Orioles slugger Chris Davis was on hand for the team’s annual FanFest today and opened up about the 25-game Adderall suspension which put an end to his disappointing 2014 campaign and left him on the sidelines during the playoffs.
Davis was suspended because he was found to have tested positive on two occasions for Adderall. Players are allowed to take the drug if they receive a therapeutic use exemption (TUE) from MLB. This is something Davis had in previous years, but for some reason he didn’t have it last year.
According to Rich Dubroff of CSNBaltimore.com, below is part of Davis’ explanation:
“I took it a couple of times. It was a moment of weakness,” Davis said. “I wish I could go back and undo it.”
Davis, who fell back sharply from his 53 home run season in 2013, said that Adderall helps him concentrate because he has Attention Deficit Disorder. It’s not a performance-enhancer, he says.
“It was never a baseball issue. It was an everyday life thing,” Davis said.
Obviously many beg to differ about whether Adderall is a performance-enhancer. Davis, who was originally diagnosed with ADD in 2008, has a TUE for Adderall this year. He still has one game remaining on his suspension from last year, so he will have to sit out Opening Day before rejoining the Orioles lineup. However, he will be eligible to play during spring training.
The Padres turned out in remarkable fashion on Saturday, following up on Friday’s 6-3 win with a decisive 19-run effort to take the series from the Blue Jays. Rookie right-hander Cal Quantrill spun six strong innings, holding Toronto to three runs and striking out nine of 22 batters, but it was the Padres’ offense that really sealed the deal.
Of the 19 runs they put up, seven landed for home runs — establishing a franchise-best record for most home runs amassed during a single game.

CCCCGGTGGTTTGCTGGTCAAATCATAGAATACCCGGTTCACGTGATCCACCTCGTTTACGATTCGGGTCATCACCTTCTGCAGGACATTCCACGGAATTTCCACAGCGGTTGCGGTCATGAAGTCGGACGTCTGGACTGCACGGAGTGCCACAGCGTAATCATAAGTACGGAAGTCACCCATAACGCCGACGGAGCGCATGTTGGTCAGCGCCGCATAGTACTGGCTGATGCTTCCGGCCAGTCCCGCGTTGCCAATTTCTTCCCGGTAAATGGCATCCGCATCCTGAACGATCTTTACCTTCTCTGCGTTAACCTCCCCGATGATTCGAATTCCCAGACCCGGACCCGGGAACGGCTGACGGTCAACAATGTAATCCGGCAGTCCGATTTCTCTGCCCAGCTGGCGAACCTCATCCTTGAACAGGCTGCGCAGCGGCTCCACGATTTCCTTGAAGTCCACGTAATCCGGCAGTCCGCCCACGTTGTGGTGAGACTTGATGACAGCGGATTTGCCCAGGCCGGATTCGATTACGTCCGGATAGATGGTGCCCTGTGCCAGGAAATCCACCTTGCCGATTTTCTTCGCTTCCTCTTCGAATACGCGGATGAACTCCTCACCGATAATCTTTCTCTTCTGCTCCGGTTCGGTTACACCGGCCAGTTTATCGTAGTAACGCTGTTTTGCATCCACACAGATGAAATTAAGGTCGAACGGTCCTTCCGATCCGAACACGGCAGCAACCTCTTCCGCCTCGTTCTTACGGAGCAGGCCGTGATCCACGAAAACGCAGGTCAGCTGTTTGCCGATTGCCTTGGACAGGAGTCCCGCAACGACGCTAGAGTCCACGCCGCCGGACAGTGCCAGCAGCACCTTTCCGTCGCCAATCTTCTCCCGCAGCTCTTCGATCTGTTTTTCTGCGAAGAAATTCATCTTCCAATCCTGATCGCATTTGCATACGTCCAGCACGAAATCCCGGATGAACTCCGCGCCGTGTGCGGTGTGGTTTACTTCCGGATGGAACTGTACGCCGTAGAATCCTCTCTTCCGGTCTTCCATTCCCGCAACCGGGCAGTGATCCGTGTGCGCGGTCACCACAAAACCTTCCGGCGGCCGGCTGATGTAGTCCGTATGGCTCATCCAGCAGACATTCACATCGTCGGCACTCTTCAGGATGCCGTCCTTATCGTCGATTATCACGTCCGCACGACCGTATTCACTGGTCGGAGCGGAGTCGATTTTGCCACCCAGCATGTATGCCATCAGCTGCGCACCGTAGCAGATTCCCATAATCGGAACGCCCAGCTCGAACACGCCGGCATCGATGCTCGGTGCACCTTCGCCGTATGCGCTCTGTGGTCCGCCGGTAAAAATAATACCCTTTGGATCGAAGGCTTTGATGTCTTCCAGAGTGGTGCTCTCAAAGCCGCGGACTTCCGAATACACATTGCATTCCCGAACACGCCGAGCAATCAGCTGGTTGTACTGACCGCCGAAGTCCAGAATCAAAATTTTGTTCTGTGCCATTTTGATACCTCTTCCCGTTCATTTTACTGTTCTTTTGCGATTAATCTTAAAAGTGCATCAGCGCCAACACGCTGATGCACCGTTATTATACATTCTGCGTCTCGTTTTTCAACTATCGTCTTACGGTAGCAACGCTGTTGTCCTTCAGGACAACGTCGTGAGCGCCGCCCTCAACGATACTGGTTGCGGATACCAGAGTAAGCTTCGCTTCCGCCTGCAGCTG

Wil Myers and Ian Kinsler went back-to-back for the first two homers, each coming off of an Edwin Jackson pitch in the second inning. Myers’ 351-foot blast was his eighth of the season, while Kinsler’s 382-footer marked his sixth so far this spring. Two innings later, in the fourth, Jackson once again set the table for Austin Hedges, who promptly went yard with the first grand slam of his five-year career in the majors and boosted the Padres to a six-run advantage.
The home runs came for the Blue Jays, too — Lourdes Gurriel Jr. plucked one from a bouquet of sliders in the second, while Justin Smoak collected his ninth homer on a first-pitch fastball in the fourth — but it wasn’t nearly enough to keep pace with the Padres. In the sixth, Hunter Renfroe took his turn against Derek Law and punched a two-run shot out to center field. He returned in the eighth for a second helping, sandwiching another 376-foot home run in between a solo homer from Eric Hosmer and a two-RBI knock from Myers, too.
By the time the dust settled, the Padres had gathered 19 runs on 20 hits. They finished the game just one run shy of tying their single-game record for runs scored, a feat no Padres’ lineup has replicated since their 20-7 rout of the Expos on May 19, 2001.